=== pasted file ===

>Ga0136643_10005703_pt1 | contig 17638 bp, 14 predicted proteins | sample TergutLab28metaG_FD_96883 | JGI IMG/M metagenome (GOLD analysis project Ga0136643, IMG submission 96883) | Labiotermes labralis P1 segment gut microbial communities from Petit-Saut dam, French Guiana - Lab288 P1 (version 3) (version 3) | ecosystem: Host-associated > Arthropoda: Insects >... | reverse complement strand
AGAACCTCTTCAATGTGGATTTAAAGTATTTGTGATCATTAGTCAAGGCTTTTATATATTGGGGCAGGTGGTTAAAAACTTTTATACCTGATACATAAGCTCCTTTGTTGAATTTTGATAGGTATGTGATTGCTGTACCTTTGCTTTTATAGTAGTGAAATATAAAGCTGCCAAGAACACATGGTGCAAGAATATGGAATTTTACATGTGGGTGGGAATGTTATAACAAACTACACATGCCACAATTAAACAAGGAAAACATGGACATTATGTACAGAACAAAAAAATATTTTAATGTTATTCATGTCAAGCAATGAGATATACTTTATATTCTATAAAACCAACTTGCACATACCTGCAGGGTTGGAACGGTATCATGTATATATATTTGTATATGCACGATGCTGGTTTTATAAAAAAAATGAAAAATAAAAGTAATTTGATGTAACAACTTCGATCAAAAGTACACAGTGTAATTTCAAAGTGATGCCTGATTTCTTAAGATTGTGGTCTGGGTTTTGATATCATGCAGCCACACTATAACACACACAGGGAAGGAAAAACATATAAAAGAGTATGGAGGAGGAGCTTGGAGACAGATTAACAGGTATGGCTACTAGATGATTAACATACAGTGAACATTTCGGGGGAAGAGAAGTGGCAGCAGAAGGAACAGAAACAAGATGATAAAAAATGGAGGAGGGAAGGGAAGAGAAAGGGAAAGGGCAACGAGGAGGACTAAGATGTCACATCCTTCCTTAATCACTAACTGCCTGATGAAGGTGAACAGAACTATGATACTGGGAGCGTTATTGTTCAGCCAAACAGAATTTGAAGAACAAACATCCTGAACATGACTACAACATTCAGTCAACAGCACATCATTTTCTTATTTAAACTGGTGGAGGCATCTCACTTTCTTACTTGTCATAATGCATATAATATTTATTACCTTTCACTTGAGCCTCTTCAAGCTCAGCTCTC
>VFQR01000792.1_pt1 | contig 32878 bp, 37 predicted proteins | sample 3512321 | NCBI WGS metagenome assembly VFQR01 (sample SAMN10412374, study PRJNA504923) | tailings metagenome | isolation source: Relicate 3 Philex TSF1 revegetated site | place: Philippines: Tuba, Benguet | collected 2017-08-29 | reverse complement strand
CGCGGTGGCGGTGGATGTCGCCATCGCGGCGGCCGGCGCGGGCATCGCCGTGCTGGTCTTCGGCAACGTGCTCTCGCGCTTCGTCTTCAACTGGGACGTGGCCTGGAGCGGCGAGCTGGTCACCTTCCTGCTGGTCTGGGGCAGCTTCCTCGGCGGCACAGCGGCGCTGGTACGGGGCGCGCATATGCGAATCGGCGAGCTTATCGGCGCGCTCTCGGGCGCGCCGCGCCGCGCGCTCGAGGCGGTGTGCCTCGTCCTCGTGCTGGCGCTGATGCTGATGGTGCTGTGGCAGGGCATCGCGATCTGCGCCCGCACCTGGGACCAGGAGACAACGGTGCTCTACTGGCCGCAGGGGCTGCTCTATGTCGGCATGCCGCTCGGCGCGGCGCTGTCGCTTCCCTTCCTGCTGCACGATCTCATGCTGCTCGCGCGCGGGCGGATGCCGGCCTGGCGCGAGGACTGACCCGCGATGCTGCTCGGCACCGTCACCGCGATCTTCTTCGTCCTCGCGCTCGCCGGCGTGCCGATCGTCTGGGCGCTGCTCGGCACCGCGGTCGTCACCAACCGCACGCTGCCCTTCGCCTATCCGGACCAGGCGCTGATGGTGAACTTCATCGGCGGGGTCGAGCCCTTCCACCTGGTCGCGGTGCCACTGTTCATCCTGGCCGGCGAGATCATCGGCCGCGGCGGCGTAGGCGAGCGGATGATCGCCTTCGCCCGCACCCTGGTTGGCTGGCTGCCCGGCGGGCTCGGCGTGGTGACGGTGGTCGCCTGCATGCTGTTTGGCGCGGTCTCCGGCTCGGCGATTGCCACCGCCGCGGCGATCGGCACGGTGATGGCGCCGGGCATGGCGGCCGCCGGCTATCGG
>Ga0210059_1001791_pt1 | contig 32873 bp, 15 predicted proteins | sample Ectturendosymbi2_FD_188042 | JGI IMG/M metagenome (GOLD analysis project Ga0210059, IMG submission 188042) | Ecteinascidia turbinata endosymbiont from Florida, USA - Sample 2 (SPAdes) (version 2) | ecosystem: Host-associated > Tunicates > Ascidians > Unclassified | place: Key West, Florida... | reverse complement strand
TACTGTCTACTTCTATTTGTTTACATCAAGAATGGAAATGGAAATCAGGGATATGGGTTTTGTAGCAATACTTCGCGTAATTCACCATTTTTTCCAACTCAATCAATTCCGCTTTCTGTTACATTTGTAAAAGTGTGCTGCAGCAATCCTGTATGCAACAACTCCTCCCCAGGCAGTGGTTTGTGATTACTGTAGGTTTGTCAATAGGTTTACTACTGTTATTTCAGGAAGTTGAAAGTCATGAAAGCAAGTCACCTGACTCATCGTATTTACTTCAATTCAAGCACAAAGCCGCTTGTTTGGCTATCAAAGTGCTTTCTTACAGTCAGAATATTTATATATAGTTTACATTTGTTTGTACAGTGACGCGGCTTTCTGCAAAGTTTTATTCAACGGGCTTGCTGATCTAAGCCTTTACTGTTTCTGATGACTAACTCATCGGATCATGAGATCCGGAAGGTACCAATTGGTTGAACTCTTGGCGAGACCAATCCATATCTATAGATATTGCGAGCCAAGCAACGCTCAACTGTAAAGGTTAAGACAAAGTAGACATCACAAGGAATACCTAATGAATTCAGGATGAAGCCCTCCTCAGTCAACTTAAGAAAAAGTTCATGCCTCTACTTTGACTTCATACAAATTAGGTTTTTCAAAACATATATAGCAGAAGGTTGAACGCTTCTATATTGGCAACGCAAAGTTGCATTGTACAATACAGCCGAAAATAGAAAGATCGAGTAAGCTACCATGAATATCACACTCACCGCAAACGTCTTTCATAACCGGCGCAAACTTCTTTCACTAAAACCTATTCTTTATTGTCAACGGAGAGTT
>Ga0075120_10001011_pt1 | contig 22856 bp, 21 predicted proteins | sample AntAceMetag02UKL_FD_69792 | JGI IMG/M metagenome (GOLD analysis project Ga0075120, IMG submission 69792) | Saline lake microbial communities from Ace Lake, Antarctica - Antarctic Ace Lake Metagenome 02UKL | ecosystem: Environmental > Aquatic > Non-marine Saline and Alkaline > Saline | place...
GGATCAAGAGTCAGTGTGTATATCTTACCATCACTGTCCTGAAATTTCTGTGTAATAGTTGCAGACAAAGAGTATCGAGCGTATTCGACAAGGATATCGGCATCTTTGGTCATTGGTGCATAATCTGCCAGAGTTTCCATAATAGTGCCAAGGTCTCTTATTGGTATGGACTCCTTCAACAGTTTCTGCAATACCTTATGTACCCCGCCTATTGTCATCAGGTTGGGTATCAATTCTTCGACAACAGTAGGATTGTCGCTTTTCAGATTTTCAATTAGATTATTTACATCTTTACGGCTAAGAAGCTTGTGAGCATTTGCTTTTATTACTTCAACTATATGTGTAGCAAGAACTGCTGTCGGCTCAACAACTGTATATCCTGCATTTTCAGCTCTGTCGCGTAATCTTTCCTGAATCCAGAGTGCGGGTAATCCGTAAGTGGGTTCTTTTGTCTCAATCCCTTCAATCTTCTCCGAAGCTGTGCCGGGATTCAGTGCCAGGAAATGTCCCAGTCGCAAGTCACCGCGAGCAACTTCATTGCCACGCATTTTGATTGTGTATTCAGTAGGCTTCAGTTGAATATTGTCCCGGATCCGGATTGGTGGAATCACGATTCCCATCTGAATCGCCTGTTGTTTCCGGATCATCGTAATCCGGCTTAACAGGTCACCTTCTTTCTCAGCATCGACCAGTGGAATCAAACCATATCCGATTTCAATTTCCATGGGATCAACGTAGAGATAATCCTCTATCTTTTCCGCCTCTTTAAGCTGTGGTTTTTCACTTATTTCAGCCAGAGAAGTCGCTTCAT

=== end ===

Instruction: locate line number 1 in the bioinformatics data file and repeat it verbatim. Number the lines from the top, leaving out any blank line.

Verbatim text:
>Ga0136643_10005703_pt1 | contig 17638 bp, 14 predicted proteins | sample TergutLab28metaG_FD_96883 | JGI IMG/M metagenome (GOLD analysis project Ga0136643, IMG submission 96883) | Labiotermes labralis P1 segment gut microbial communities from Petit-Saut dam, French Guiana - Lab288 P1 (version 3) (version 3) | ecosystem: Host-associated > Arthropoda: Insects >... | reverse complement strand